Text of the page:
Renovation of Jallianwala Bagh


    In News 

    • Recently, the Prime Minister of India inaugurated four new galleries and opened the renovated Jallianwala bagh.


    • The well into which victims jumped when forces led by Reginald Dyer opened fire has been covered with a transparent barrier. The narrow entrance has been adorned with sculptures. 
      • A daily sound and light show explaining the events has been started.
    • The Rs-20-crore up-gradation project for the Jallianwala Bagh was sanctioned in 2019 under the National Implementation Committee to mark 100 years of the massacre. 
    • The project was carried out by the Archaeological Survey of India and NBCC and developed by Ahmedabad-based Vama Communications, which has in the past worked on the National Police Museum in Delhi and Mahatma Gandhi Museum in Rajkot.


    • Historians said it was a “distortion of history” and the project had tried to “mystify and glamourise history”.
    • Most of the criticism is for retouching the narrow alley leading to the Bagh. 
      • The narrow lane — which was blocked by British soldiers making it impossible for anyone to escape from the Bagh on that horrific day — now has a shiny new floor.
    • The well should not have been covered and the changes were unnecessary and cosmetic in nature.

    Background of Jallianwala massacre 

    • Defence of India Act 
      • During World War I, British India contributed to the British war effort by providing men and resources.
    • Millions of Indian soldiers and labourers served in Europe, Africa, and the Middle East, while both the Indian administration and the princes sent large supplies of food, money, and ammunition.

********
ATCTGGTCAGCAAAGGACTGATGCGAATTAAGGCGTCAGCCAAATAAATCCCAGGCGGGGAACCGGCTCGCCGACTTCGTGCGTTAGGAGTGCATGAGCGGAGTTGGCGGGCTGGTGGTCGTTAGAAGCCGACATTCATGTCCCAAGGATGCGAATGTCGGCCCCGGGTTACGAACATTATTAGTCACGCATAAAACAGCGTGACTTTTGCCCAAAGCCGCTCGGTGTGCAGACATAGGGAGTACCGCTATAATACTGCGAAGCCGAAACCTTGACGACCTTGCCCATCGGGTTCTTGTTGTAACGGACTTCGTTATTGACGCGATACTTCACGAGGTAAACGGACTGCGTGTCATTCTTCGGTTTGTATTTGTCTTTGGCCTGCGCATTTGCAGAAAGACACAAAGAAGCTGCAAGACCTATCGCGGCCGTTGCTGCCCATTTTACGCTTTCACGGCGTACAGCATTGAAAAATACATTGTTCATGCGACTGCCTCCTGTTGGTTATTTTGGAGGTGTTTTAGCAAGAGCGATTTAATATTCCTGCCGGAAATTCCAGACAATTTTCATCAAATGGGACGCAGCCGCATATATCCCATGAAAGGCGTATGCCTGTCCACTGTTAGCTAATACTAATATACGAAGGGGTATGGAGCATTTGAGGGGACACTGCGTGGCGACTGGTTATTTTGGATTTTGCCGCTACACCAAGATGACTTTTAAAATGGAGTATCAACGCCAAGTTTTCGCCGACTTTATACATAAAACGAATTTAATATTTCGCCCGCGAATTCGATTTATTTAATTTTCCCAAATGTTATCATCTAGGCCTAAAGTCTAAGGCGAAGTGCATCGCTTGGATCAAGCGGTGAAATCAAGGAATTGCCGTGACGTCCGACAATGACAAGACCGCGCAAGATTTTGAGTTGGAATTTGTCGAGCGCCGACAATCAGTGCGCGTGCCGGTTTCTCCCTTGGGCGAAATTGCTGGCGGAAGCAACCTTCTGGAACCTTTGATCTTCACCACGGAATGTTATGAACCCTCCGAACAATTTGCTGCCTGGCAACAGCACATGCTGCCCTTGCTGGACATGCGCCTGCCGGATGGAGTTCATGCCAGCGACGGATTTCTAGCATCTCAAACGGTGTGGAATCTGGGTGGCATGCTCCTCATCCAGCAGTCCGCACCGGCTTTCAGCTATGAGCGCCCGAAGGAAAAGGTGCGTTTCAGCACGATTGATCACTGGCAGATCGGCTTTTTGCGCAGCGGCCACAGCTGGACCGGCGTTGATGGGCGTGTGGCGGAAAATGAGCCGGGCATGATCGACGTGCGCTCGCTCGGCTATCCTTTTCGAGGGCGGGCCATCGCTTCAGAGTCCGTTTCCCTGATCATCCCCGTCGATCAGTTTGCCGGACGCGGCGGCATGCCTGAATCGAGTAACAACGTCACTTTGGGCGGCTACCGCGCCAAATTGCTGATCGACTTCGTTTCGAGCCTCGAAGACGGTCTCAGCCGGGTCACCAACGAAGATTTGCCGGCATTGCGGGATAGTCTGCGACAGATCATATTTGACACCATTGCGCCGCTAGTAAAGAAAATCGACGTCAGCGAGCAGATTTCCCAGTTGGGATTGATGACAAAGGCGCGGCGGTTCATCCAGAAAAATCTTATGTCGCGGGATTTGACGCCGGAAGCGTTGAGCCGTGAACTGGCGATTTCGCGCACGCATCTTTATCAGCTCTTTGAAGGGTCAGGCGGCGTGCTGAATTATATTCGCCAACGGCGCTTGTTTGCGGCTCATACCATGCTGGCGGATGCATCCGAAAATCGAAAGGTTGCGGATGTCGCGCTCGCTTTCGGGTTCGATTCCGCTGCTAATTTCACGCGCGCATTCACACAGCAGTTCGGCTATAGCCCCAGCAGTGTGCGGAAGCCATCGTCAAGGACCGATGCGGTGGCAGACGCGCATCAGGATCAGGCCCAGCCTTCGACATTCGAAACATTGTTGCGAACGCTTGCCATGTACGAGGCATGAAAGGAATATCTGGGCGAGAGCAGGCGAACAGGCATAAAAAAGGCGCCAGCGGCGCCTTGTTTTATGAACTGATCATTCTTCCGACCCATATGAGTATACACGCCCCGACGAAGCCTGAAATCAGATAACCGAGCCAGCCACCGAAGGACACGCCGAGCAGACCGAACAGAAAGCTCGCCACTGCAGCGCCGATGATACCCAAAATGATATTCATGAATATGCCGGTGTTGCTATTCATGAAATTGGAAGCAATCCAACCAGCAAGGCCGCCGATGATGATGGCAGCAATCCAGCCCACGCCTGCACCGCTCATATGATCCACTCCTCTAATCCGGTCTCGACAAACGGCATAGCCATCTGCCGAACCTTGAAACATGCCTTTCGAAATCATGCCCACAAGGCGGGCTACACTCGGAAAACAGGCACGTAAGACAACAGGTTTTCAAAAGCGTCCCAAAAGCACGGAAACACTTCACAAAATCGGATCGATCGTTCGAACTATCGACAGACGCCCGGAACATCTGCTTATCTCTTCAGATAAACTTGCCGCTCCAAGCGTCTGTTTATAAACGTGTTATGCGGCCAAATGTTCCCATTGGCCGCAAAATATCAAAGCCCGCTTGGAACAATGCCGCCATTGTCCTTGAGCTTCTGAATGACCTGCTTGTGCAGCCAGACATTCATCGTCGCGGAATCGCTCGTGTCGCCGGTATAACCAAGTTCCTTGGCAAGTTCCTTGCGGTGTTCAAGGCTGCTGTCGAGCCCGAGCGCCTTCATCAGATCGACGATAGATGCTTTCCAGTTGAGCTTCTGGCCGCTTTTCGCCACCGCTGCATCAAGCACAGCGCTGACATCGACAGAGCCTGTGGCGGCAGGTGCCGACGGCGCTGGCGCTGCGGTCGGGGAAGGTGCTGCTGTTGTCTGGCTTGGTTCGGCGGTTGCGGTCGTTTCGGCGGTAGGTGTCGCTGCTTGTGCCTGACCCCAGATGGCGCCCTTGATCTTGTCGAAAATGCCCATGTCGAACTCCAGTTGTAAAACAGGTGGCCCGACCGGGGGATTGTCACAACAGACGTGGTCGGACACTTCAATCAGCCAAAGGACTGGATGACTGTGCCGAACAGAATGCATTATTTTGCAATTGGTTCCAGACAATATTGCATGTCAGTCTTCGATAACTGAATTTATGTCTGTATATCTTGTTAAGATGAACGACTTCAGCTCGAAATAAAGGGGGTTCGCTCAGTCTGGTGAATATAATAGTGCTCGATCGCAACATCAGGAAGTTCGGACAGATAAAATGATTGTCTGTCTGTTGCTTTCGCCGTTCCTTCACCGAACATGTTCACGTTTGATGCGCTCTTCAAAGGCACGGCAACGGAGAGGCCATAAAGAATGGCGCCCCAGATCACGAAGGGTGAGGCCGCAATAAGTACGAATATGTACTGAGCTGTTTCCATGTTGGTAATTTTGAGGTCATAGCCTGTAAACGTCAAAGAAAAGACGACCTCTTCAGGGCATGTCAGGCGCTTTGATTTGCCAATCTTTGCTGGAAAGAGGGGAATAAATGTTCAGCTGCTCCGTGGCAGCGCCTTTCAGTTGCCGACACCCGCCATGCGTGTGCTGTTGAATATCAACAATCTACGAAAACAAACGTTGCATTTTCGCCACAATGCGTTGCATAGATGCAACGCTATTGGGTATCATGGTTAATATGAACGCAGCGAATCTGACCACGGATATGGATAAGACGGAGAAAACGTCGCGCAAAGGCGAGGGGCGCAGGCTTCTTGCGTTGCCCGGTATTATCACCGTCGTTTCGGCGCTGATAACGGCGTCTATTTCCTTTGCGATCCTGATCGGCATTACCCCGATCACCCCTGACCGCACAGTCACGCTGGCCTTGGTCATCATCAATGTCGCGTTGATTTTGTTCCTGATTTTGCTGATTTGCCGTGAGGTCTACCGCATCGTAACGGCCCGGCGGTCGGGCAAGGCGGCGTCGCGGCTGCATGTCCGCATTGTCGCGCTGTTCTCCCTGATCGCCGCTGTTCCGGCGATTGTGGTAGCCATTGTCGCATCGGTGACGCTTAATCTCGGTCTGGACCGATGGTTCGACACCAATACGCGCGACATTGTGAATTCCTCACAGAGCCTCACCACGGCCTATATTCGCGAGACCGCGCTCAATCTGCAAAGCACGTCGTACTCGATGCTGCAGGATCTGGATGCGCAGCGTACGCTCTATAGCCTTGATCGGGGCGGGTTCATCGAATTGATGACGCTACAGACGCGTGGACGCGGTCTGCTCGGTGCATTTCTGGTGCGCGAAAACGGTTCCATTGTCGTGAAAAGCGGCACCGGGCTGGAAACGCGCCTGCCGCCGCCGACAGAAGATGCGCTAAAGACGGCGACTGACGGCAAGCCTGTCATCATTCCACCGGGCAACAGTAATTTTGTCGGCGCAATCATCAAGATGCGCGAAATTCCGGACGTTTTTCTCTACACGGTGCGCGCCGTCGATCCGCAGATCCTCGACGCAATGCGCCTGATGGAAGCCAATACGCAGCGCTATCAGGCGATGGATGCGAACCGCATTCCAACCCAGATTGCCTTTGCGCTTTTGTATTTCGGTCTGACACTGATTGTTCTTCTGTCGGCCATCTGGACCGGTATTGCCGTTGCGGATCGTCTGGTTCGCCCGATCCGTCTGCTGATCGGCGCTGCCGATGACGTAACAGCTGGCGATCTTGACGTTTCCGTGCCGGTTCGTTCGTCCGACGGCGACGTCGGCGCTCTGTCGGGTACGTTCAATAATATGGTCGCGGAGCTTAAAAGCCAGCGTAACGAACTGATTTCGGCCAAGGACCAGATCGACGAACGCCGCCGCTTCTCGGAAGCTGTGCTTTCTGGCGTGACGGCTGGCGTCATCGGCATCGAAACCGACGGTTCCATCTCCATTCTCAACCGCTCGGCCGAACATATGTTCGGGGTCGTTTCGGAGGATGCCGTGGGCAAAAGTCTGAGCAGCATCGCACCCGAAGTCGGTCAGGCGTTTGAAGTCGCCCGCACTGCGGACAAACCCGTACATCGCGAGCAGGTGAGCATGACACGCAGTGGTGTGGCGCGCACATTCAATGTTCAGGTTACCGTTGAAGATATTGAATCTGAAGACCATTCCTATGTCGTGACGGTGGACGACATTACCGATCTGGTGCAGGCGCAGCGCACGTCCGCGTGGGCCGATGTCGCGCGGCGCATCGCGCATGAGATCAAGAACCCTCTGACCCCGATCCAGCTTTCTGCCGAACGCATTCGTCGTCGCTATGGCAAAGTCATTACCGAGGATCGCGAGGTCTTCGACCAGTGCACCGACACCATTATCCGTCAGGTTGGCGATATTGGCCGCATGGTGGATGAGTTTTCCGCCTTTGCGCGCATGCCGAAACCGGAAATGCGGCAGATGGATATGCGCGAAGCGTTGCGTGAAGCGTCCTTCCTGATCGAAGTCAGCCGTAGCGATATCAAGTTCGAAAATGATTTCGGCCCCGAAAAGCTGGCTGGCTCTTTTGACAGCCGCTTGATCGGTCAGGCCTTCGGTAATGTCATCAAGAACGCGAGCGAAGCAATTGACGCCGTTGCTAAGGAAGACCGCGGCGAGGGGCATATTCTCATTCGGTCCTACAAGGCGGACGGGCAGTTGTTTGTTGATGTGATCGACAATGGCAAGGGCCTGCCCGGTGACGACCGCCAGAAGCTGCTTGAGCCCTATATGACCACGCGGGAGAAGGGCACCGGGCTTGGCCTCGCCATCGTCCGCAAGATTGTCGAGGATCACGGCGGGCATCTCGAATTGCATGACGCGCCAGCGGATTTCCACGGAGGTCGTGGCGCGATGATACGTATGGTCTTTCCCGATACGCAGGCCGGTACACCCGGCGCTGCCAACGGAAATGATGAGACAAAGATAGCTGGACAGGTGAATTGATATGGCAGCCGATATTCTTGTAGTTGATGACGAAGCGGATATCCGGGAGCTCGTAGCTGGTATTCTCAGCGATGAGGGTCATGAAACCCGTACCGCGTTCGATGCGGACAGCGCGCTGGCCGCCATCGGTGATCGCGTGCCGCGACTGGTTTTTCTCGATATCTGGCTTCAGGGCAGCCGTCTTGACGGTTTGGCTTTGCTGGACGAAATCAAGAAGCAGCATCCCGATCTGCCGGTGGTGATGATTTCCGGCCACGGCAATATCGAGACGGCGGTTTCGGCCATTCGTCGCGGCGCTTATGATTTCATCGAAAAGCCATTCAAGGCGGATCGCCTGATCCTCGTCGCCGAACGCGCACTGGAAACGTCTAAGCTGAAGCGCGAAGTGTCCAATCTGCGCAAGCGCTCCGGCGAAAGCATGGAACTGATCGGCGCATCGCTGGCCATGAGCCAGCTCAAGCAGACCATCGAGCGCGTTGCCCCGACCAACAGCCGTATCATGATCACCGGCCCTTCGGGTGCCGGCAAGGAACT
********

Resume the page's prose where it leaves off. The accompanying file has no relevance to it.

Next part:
• However, Bengal and Punjab remained sources of anti-colonial activities
    • Revolutionary attacks in Bengal, associated increasingly with disturbances in Punjab, were significant enough to nearly paralyse the regional Administration. 
    • Of these, a pan-Indian mutiny in the British Indian Army planned for February 1915 was the most prominent amongst a number of plots formulated between 1914 and 1917 by Indian nationalists in India, the United States and Germany.
    • The planned February mutiny was ultimately thwarted when British intelligence infiltrated the Ghadarite movement, arresting key figures.
      • Mutinies in smaller units and garrisons within India were also crushed.
    • In the scenario of the British war effort and the threat from the militant movement in India, the Defence of India Act 1915 was passed limiting civil and political liberties.
    • Michael O’Dwyer, then the Lieutenant Governor of Punjab was one of the strongest proponents of the act, in no small part due to the Ghadarite threat in the province.
    • The costs of the protracted war in money and manpower were great. 
      • High casualty rates in the war, increasing inflation after the end, compounded by heavy taxation, the deadly 1918 flu pandemic, and the disruption of trade during the war escalated human suffering in India. 
      • On the recommendations of the committee, the Rowlatt Act, an extension of the Defence of India Act 1915, was enforced in India to limit civil liberties
    • Rowlatt Act (Black Act)